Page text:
Holofernes, in your toffee-related example, I'd say that your factory owners have set up the voting system in a way that assumes toffee-making to be far more controversial than it actually is, and in a way that allows the factory to be held to ransom by the anti-toffee extremists to the embarrassment of all employees.
(Coincidentally, I've just been bemoaning to DH that DD is completely unable to divide 12 by 2, but is instantly able to tell me what happens if 12 chocolate buttons are shared between her and her brother. Perhaps all complex dilemmas should be related to confectionary...!)
We weren't talking about religious privilege, SGB. We were discussing whether or not the church of England is institutionally sexist after its vote against the measure which would enable the first women bishops to be consecrated. (the conversation has moved on from Bristol uni CU!)
NB that the C of E has already said a clear yes to having women bishops; this recent vote was about a specific measure to offer a settlement for those few who are against women bishops.
Holo much of what you have said echoes my thoughts on 'feminism' in a more general sense. I think the church still does lag behind the rest of us a little. However, take your point.
I think one of the reasons that prejudice is still perceived to exist is that the people at the top at the moment are from a different era - equal rights in their youth did not exist and some of them struggle to adjust to it. I think alot of them are very much trying to though. Its just disappointing that this story involved young people.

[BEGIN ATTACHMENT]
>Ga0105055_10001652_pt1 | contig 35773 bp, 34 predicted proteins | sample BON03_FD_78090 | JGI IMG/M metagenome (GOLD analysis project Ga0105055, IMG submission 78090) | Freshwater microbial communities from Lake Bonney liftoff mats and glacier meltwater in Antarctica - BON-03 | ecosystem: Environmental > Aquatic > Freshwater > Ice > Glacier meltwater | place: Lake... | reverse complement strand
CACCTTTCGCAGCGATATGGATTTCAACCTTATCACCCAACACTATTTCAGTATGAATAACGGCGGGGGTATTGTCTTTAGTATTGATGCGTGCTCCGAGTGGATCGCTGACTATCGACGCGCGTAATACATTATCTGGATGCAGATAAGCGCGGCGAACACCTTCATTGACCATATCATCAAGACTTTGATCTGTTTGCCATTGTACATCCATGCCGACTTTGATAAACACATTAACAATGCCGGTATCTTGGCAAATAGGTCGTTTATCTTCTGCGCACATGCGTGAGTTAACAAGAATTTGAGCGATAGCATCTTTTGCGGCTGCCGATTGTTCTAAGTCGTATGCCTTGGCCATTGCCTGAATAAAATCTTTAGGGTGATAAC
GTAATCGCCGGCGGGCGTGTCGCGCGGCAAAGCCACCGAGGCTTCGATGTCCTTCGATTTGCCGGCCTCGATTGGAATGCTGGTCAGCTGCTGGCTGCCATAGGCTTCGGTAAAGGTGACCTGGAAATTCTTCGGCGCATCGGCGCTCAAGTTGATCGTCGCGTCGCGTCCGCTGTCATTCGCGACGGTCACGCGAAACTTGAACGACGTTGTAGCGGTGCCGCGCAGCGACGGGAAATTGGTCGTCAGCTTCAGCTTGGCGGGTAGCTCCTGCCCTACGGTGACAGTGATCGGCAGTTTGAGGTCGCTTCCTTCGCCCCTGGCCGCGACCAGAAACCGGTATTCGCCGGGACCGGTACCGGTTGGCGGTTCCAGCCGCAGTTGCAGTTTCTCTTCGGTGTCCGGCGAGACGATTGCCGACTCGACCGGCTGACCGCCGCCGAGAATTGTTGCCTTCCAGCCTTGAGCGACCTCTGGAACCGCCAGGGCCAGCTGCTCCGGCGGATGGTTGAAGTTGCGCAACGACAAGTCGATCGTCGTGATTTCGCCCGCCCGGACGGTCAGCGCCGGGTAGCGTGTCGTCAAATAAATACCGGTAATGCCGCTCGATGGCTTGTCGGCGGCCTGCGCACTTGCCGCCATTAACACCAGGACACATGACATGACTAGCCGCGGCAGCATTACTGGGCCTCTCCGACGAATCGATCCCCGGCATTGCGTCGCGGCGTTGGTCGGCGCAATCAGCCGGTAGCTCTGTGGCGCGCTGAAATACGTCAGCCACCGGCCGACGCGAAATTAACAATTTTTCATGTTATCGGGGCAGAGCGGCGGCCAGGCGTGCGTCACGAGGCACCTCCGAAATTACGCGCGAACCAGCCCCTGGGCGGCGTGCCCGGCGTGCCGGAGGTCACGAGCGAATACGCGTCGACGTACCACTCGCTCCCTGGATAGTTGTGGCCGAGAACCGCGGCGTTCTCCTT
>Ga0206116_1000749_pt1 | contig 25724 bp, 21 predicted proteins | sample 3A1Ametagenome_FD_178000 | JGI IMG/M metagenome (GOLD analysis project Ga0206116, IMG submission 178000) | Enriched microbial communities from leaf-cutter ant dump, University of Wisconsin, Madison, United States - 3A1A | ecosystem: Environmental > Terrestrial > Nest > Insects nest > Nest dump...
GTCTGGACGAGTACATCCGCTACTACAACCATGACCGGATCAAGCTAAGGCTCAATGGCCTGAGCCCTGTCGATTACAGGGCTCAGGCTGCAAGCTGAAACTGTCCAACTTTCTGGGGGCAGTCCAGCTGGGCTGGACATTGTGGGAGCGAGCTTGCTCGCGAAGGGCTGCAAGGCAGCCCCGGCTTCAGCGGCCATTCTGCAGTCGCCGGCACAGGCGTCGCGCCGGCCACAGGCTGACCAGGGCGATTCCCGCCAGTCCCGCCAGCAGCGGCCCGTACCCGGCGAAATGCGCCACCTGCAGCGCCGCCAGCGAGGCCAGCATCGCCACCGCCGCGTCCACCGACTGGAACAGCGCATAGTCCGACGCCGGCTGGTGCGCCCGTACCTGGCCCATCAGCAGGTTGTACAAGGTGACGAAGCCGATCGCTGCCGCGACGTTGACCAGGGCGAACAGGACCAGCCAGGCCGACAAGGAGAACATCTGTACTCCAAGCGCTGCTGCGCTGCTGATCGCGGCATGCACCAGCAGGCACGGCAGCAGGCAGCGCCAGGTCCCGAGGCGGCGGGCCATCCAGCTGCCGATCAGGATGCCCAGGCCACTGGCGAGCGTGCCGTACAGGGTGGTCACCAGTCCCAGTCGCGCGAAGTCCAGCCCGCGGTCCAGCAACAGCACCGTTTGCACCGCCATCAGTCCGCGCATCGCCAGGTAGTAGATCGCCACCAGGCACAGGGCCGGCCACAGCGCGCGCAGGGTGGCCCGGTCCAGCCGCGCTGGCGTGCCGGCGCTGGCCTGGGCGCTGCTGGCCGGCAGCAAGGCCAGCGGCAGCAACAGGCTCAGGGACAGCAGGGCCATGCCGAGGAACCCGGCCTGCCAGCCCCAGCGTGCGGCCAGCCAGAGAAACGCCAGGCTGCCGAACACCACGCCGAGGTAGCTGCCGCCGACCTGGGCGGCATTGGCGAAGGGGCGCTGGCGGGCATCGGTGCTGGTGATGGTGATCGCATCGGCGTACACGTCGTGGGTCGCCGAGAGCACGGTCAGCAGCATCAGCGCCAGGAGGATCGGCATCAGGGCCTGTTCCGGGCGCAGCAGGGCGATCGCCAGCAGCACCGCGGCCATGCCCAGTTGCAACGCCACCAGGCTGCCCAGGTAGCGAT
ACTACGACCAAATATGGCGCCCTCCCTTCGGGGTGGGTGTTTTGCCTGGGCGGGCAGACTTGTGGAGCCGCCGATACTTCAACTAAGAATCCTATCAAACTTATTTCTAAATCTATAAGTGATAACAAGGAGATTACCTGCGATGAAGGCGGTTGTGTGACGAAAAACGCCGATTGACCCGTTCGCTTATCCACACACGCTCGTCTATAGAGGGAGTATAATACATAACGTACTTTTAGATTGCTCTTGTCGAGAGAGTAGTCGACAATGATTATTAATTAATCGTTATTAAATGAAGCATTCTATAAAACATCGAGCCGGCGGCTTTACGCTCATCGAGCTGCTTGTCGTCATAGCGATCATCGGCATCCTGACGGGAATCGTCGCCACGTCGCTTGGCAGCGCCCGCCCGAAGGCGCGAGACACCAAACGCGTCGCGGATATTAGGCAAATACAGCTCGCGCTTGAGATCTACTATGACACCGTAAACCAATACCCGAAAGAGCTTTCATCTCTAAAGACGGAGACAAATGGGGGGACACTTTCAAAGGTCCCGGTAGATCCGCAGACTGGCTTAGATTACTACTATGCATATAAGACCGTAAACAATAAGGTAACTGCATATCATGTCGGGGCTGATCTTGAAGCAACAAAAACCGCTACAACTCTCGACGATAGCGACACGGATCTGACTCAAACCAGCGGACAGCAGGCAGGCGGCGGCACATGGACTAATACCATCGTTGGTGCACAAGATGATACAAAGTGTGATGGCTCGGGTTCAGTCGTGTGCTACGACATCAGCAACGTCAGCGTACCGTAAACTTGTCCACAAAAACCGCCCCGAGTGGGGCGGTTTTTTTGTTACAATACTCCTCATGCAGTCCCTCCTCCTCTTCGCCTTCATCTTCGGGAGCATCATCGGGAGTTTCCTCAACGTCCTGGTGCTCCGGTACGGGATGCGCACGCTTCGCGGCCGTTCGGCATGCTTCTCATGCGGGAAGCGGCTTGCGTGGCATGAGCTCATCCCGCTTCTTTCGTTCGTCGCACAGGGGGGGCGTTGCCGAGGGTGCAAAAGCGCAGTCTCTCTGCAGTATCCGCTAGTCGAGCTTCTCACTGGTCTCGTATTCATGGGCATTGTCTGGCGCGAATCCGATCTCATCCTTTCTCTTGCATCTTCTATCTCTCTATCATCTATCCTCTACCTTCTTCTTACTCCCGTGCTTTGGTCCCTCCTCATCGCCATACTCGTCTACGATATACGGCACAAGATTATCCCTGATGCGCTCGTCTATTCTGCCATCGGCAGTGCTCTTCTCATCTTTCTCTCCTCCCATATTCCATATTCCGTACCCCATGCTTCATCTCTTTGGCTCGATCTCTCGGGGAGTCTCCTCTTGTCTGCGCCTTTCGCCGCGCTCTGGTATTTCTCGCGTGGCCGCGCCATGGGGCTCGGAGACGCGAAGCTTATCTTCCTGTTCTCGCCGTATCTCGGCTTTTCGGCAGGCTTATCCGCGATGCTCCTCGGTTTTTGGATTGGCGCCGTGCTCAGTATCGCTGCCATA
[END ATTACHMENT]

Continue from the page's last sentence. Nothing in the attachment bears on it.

OK, there are kind of two things to consider here. One is the activities of a student group that's about as important to most people as the Great British Two Sugars In Your Tea Not One Club. Christianity is not just a minority hobby ( It is a minority hobby when you add together all the muslims, sikhs, jews, hindus, pagans, atheists and jedis along with the nominalluy/culturally christian-weddings-funerals-and-bar-mitsvahs type) but a minority hobby with plenty of different branches, styles and clubs to join. Any woman who wants to be a Christian has access to loads of other places to go and do so. No one is being deprived of their human rights any more than people are deprived of their human rights when they can't go to a particular pub one night as it's hossting an invite-only birthday party.